Politicians, mistrusted just when we need them most

By John Lloyd
August 6, 2013

A talented friend of mine recently asked me what I thought about an offer he received to take up a political career. The friend has brains and ambition, and achieved and enjoyed a stellar career. I advised he accept the invitation. I made sure to underscore the downside; from most points of view, it’s all downside. It would be a life much less well-rewarded, more strenuous, with the certainty of bitter opposition and the strong possibility of final disillusionment. But I still said it was the better choice.

I said that if politics, the most necessary of professions, doesn’t get such people in its ranks, its current raggedness will get worse, and the fabric will begin to rip and disintegrate. I was advising selfishly. I want to live in a world where the essential work of managing its conflicts and emergencies is overseen by elected men and women who are highly intelligent with a social morality at once liberal and firmly held. I believe they exist, and shouldn’t be discouraged by the low status of politics we’re all suffering through now.

The general consensus is that political parties are losing their talent pools because there are so many lucrative, attractive and even useful careers around for clever and energetic people. It’s worse than that: their internal struggles are at least as internecine as ever, but the tasks and dilemmas facing them are more complex and strenuous than ever before. Moreover, the press and public regard them with anything between indifference and contempt. There are only occasional flashes of admiration.

Yet political parties are the rocks on which democracies build political life. We entrust parties to establish and run programs to help our countries’ development. When we vote them into government, we further extend our trust that they will pass and enforce laws, safeguard the rules and procedures of the legislatures that give a mandate to these laws, use the power wisely to declare war or settle a peace, impose taxes, define crimes, supervise the intelligence services at home and abroad…and much else. When not in power, we trust them to be loyal to the state while determined to oppose those who run the show.

That’s a lot of trust to extend when most polls in most democratic countries show we don’t trust them much, or even at all. A December 2012 Gallup poll showed that members of the U.S. Congress were regarded somewhere in the range of used car salesmen.

The problem is only worsened when we reflect that in such countries, people are asking more and more of their governments, run as they all are by one or more political parties. In the future government will essentially become a vehicle for the management of life’s risks. If we don’t trust the people managing our lives, what’s lost?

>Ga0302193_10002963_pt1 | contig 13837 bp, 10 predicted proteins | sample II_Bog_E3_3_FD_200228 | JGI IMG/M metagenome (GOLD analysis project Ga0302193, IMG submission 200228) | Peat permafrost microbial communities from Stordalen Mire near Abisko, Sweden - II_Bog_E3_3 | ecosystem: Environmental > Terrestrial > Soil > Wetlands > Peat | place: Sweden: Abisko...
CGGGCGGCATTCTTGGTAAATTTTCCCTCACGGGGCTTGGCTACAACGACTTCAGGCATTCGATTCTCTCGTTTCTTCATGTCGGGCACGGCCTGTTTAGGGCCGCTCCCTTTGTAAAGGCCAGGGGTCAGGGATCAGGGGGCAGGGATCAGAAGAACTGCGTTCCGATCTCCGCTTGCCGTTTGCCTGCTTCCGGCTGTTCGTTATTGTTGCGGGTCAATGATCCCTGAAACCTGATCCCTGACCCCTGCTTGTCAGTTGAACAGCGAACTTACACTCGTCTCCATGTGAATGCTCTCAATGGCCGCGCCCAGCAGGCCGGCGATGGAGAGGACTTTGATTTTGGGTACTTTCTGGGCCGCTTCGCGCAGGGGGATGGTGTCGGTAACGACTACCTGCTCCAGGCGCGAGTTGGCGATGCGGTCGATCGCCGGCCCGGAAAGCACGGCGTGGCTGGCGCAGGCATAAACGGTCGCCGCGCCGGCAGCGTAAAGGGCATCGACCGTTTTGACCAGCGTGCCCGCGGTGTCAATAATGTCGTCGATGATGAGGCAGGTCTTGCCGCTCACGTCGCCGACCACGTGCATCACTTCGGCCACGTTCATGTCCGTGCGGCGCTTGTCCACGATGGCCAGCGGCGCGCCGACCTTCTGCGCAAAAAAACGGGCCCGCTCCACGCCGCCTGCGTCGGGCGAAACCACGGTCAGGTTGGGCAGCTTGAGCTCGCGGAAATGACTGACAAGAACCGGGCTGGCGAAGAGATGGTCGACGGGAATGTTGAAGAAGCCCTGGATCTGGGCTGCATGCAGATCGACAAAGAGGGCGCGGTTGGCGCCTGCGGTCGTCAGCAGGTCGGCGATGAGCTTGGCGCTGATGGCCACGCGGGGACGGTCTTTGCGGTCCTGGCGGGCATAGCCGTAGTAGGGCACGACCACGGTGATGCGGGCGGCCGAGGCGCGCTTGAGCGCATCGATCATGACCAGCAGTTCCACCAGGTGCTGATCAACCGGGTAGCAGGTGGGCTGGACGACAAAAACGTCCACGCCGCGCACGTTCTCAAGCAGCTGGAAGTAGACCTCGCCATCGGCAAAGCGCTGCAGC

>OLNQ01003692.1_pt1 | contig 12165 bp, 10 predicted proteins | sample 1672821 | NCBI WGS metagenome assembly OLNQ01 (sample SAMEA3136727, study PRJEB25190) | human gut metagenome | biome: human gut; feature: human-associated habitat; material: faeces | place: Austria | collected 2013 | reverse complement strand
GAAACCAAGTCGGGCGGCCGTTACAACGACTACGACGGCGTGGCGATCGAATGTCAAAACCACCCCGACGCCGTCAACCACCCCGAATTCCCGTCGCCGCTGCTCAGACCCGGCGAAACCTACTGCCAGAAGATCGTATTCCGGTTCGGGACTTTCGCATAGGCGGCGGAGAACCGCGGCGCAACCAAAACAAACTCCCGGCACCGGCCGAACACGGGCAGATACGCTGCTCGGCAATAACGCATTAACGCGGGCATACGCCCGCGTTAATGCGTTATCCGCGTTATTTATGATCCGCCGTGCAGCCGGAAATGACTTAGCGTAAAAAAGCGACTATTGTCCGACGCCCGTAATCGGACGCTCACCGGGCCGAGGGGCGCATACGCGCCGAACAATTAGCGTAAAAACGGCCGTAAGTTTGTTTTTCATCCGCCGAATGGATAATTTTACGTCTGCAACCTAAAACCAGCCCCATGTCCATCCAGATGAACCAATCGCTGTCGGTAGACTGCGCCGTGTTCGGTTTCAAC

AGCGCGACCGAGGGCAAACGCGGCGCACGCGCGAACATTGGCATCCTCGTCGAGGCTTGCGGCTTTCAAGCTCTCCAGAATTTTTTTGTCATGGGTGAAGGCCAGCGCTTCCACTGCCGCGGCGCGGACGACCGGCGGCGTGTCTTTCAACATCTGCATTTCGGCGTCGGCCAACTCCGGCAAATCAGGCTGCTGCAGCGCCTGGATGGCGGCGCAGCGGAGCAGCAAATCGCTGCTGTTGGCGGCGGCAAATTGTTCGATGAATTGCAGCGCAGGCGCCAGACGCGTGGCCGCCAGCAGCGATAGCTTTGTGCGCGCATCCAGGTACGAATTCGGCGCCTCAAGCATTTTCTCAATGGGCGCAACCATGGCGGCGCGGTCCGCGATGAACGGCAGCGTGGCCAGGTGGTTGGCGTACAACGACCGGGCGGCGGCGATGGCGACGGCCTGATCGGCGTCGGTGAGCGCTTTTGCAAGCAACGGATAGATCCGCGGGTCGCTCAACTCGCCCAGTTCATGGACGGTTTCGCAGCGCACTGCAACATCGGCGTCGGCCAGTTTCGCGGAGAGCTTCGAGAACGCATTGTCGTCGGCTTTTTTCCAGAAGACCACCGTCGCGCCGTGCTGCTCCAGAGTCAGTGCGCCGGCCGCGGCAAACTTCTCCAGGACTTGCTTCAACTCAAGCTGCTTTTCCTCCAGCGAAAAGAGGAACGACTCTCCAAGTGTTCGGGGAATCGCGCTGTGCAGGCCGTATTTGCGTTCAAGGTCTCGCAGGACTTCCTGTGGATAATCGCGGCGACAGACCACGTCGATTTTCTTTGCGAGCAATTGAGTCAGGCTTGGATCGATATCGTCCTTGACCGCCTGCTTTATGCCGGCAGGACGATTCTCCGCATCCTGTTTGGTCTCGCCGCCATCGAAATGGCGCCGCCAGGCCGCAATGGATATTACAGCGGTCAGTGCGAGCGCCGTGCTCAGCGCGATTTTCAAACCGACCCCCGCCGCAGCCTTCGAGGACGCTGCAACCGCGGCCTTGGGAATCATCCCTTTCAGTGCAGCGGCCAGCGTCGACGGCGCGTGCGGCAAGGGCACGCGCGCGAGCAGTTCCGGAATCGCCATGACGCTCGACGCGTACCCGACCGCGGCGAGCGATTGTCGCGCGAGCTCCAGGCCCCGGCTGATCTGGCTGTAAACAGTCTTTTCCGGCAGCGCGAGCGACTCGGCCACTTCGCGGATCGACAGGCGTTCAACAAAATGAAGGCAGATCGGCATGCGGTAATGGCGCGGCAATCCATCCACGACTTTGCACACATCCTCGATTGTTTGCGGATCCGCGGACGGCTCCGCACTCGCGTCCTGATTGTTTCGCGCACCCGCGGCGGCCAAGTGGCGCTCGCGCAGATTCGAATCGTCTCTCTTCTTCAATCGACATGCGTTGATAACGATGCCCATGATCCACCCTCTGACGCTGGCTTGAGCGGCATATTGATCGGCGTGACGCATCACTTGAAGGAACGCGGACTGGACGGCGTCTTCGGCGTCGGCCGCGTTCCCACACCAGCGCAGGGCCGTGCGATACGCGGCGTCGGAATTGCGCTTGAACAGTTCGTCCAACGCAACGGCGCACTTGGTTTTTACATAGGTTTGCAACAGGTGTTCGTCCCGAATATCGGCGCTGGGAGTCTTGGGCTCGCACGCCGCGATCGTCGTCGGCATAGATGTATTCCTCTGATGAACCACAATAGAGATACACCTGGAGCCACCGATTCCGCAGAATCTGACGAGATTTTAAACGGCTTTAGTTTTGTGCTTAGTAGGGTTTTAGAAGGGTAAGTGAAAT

In tackling these huge and intractable issues, governments must wrestle not just with the rising costs of financing health, social security, pensions and education in societies at once aging and under-educated, they must also cope with public resistance — at least in European states and increasingly in the U.S. — to immigrants receiving full or even any public support. And they must come down on one side or another of a political-philosophical debate, especially well-developed in the U.S., on whether or not public provision is compatible with full freedom for citizens.

Surrounding these are the global risks — of lack of energy, ecological disasters, region-wide drought and famine, pandemics and new threats of war with deadlier weapons than ever. How can we ask organizations we barely trust to construct governments that have to deal with this tsunami of problems?

An essay this year by the Bulgarian political scientist Ivan Krastev suggests that it’s not all the politicians’ faults. Krastev believes that many of the good things that have happened to politics and society in the past few decades can also be bad for us. He thinks, for example, that great and benign changes — the burst of anarchic creativity in the sixties, the even wider spread of consumer power in the 1980s, the collapse of Soviet communism, the arrival of the Internet and the growth of neuroscience — have set us free, and at the same time loaded us with new chains, because we have lost collective purpose, become much more unequal, see our rulers as malign and feel powerless and confused by the complexity of life.

Take, for example, how the Internet has aided transparency, what most of us consider an obvious benefit. Krastev wonders: “Is the transparency movement capable of restoring trust in democratic institutions or is it, alternatively, going to make ‘mistrust’ the official idiom of democracy?”

What this suggests is greater responsibility, not from politicians but from their voters. The biggest danger to political development is the belief that they are not us — and so should be viewed skeptically as a matter of principle. We have to be able to discriminate between those who really can’t be trusted, and those who make mistakes. Not to do so would be the biggest mistake of all.

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